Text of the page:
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The WikiLeaks War – The End?

In December of 2010 and January of 2011, I had a series of posts with this title, so I’m using it again now, after the plea deal that led to Julian Assange’s release seems to end the saga, suddenly and with a whimper. Of course, it remains to be seen what will happen to him from now on, not because I’d think that taking him out is still something that’s formally taken into consideration at high levels, but to some extent because there may be some individuals who’d still be sufficiently determined to retaliate on their own and mainly because his health, both physical and mental, has been deteriorating and readjusting to a “normal” life, and to family life, will certainly prove difficult in itself.
On the other hand, the sad truth is that the deal has bad consequences for press freedom, since pleading guilty of espionage for acts of journalism, and doing so in the United States, sends a chilling message throughout the world. So it might be a typical compromise when it comes to the two parties involved, an outcome that neither is happy with but both find less revolting than the alternatives, but it can be seen as Assange betraying the cause that he was supposed to stand for. After many increasingly difficult years and at a point when not doing so would have likely meant actually risking his life, but nevertheless doing it for his own benefit in the end.
Then again, there always was every indication that Assange, as a person, was a problem, and after he got in real trouble, whether directly related to the releases or not, he tried to use every trick to obtain some relative safety for himself all along, which puts him closer to Edward Snowden, who didn’t just end up fleeing to Russia but by now went as far as to pledge allegiance and obtain Russian citizenship, which can easily be said to be a betrayal of everything he claimed to stand for. On the other hand, you have Chelsea Manning, formerly Bradley Manning, who may be considered the most notable whistleblower, especially when it comes to this entire saga, and who owned up to it, did the time in terrible conditions that clearly amounted to torture, even attempted suicide, and after being released even ended up back in prison for refusing to testify against Assange, despite having a poor opinion of him, of his leadership and influence.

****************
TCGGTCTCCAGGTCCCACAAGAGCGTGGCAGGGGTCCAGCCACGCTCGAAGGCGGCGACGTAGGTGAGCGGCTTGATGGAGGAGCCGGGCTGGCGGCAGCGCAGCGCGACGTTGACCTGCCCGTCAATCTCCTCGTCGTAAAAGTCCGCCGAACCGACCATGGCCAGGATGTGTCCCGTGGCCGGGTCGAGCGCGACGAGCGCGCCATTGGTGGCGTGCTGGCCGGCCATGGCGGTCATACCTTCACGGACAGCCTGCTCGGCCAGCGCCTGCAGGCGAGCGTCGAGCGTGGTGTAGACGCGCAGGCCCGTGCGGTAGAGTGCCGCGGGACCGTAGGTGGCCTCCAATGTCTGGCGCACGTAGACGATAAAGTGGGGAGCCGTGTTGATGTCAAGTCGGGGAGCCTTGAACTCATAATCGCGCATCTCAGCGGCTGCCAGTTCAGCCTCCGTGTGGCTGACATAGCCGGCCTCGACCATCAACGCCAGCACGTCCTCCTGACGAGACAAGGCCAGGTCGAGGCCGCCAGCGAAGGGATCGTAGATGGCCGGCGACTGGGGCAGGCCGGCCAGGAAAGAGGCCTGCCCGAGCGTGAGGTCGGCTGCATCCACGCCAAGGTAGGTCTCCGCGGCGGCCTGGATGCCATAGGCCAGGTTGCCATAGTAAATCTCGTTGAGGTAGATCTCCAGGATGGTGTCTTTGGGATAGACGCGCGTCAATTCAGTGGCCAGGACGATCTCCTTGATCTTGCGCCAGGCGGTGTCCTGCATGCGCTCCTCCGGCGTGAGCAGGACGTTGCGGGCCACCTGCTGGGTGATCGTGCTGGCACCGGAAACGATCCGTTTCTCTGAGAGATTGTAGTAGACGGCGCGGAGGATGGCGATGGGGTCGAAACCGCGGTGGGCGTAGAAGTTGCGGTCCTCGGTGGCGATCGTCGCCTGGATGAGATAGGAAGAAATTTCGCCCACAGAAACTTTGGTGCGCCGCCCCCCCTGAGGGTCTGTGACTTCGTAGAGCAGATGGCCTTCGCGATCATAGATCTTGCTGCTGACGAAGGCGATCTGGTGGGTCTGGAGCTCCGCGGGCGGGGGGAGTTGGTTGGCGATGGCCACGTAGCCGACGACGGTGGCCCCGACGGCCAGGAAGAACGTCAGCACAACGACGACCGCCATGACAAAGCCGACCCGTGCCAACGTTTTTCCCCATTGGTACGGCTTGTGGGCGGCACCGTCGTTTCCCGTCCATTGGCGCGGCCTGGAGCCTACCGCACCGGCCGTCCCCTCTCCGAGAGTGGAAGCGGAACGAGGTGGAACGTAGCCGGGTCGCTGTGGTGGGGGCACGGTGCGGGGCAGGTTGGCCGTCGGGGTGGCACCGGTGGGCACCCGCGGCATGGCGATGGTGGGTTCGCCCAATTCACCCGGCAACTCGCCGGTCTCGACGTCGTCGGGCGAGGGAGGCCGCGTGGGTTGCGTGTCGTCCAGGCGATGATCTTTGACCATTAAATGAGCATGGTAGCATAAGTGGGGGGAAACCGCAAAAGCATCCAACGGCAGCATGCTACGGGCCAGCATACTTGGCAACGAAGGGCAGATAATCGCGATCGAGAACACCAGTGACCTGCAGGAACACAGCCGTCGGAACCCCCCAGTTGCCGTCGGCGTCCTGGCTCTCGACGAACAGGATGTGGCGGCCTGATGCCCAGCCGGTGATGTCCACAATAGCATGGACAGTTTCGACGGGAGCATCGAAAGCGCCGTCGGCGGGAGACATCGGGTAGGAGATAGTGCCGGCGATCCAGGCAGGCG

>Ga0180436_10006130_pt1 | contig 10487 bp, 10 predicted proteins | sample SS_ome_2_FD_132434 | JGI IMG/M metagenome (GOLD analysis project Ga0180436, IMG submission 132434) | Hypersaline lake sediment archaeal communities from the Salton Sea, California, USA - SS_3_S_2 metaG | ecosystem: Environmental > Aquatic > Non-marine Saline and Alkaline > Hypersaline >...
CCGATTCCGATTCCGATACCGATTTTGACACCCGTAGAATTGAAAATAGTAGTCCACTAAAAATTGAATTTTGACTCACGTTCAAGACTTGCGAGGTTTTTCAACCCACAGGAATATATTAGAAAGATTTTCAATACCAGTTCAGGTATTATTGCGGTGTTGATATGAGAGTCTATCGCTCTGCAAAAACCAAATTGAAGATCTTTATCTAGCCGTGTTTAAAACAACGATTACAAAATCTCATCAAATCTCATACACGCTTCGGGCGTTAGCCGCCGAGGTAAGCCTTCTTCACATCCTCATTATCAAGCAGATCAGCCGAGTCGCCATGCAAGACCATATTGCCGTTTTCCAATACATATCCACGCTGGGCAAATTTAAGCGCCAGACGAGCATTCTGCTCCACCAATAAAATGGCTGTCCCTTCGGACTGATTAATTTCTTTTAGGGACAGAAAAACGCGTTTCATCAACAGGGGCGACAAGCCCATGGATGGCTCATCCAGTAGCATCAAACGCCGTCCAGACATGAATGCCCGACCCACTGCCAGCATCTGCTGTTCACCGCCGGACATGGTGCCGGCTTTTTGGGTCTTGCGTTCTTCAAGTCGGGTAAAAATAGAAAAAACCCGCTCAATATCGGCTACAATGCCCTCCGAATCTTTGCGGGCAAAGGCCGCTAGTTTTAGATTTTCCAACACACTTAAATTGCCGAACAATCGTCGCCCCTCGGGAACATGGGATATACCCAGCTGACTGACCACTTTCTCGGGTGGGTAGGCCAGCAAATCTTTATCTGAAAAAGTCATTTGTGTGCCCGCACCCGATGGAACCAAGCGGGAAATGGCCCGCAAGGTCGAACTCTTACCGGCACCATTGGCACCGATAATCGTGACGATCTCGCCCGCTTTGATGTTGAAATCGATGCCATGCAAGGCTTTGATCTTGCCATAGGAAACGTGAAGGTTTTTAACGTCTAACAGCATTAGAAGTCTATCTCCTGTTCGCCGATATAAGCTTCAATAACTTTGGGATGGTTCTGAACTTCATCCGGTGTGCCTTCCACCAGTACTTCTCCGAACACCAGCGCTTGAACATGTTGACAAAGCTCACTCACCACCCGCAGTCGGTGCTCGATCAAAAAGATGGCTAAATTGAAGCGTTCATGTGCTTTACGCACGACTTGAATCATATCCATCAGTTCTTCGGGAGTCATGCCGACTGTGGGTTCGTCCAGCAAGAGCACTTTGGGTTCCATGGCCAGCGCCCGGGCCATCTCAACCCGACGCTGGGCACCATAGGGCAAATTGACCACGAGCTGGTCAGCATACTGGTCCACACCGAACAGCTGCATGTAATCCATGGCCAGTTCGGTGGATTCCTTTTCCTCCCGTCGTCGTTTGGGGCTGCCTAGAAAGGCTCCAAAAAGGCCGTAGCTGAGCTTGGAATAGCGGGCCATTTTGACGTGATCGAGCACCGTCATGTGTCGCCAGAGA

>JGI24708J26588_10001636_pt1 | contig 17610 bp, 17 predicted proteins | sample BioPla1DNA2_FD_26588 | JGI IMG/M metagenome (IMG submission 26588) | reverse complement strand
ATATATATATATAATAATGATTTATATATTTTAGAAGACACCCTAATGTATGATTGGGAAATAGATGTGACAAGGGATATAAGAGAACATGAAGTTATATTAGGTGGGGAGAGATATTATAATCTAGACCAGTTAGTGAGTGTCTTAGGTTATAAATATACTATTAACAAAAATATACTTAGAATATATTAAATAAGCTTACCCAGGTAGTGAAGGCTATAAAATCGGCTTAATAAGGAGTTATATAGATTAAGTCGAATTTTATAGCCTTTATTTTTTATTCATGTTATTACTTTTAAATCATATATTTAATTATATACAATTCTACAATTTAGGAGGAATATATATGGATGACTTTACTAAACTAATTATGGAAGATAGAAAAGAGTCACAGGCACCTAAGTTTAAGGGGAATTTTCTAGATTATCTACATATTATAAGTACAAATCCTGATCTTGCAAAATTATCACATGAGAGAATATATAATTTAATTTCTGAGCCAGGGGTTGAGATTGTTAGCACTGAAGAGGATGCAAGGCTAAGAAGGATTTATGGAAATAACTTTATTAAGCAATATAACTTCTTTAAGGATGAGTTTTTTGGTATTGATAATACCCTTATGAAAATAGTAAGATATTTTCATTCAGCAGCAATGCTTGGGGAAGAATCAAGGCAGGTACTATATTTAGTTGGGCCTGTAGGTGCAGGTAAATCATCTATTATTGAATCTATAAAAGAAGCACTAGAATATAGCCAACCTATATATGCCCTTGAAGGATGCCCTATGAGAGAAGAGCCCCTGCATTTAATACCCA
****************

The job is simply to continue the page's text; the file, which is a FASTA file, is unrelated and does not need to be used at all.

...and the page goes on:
Since I got to Chelsea, I just have to say that, if anyone would have been awarded the position of being the public face, the flagbearer, of whistleblowing, of free access to information, of holding authorities to account on the basis of such information, it should have been her. She acted on the basis of her principles and stood by them, showed courage and determination… And also strikes me as a much better person in general, after reading something like an interview from The Guardian that went deeper. And the fact that she has now moved past all of that doesn’t change things, quite the contrary, those who deserve such positions generally being those who don’t want them…
But the fact remains that this is another situation where that position wasn’t awarded, but taken, so Julian Assange has it, which was once again proved by the amount of media attention that this development has received. So, even if pleading guilty is different from being found guilty in the sense that it doesn’t actually set a legal precedent, the consequences of his plea deal will have a far greater impact than the sentences received by Chelsea Manning or anyone else, and the same is likely to be true for what he’ll do and what will happen to him from now on. If he will somehow leave it all behind, maybe someone else, and most preferably someone more deserving, will eventually pick up that banner and a new set of consequences will emerge from that, but until and unless that happens, this may be the end of this particular saga, but the ripples left in its wake may well turn into dangerous waves.


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